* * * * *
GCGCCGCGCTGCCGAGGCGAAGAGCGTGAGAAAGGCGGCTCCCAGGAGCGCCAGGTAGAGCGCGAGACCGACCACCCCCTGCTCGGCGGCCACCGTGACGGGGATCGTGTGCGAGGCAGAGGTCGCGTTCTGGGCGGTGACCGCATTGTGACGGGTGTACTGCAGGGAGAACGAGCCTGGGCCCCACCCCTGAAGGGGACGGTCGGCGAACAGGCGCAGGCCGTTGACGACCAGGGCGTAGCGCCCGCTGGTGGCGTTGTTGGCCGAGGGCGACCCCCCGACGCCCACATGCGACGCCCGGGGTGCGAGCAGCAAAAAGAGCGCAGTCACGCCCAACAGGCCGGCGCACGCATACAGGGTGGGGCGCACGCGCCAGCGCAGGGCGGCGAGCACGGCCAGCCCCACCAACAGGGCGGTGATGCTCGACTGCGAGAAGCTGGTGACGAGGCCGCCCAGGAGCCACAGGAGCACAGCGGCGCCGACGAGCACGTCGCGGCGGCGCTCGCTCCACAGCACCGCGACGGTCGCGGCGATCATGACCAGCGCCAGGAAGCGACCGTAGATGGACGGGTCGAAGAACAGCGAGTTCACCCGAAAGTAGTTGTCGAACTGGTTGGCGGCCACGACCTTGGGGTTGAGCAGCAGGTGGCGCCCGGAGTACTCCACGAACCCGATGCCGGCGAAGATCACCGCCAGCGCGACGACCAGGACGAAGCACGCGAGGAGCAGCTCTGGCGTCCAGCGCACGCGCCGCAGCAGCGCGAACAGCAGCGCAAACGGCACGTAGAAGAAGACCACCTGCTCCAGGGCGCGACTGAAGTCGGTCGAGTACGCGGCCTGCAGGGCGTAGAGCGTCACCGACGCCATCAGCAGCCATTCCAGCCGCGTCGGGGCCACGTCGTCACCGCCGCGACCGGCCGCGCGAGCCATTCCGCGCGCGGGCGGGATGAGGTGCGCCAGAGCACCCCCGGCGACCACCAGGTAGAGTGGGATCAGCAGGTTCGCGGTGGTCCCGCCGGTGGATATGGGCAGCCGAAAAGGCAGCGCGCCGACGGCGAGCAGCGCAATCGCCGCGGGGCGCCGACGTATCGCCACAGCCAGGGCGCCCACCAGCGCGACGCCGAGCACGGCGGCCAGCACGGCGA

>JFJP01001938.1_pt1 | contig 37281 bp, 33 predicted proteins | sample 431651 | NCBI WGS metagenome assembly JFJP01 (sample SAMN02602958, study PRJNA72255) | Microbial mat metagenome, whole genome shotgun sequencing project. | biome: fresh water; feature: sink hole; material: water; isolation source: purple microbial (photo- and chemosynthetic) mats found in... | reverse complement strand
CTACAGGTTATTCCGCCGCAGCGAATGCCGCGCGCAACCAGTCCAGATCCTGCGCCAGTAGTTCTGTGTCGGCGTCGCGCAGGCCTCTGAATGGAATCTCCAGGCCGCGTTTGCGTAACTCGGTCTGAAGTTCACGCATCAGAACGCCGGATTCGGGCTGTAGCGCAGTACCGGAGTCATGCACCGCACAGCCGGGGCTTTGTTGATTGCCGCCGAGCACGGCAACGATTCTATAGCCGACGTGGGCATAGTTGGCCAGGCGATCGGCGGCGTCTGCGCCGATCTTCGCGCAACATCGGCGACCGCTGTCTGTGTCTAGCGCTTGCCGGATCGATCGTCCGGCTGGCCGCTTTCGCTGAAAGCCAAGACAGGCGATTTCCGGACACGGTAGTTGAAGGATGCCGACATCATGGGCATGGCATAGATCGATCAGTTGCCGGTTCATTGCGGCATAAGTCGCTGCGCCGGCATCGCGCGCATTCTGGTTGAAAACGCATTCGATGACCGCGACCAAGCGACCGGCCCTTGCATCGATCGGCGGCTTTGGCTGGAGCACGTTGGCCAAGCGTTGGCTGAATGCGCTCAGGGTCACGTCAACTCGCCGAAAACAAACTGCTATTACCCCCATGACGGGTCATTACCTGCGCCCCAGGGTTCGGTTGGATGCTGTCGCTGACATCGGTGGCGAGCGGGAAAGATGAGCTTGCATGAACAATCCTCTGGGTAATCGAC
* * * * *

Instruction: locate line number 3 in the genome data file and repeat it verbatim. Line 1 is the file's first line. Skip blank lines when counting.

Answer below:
CTACAGGTTATTCCGCCGCAGCGAATGCCGCGCGCAACCAGTCCAGATCCTGCGCCAGTAGTTCTGTGTCGGCGTCGCGCAGGCCTCTGAATGGAATCTCCAGGCCGCGTTTGCGTAACTCGGTCTGAAGTTCACGCATCAGAACGCCGGATTCGGGCTGTAGCGCAGTACCGGAGTCATGCACCGCACAGCCGGGGCTTTGTTGATTGCCGCCGAGCACGGCAACGATTCTATAGCCGACGTGGGCATAGTTGGCCAGGCGATCGGCGGCGTCTGCGCCGATCTTCGCGCAACATCGGCGACCGCTGTCTGTGTCTAGCGCTTGCCGGATCGATCGTCCGGCTGGCCGCTTTCGCTGAAAGCCAAGACAGGCGATTTCCGGACACGGTAGTTGAAGGATGCCGACATCATGGGCATGGCATAGATCGATCAGTTGCCGGTTCATTGCGGCATAAGTCGCTGCGCCGGCATCGCGCGCATTCTGGTTGAAAACGCATTCGATGACCGCGACCAAGCGACCGGCCCTTGCATCGATCGGCGGCTTTGGCTGGAGCACGTTGGCCAAGCGTTGGCTGAATGCGCTCAGGGTCACGTCAACTCGCCGAAAACAAACTGCTATTACCCCCATGACGGGTCATTACCTGCGCCCCAGGGTTCGGTTGGATGCTGTCGCTGACATCGGTGGCGAGCGGGAAAGATGAGCTTGCATGAACAATCCTCTGGGTAATCGAC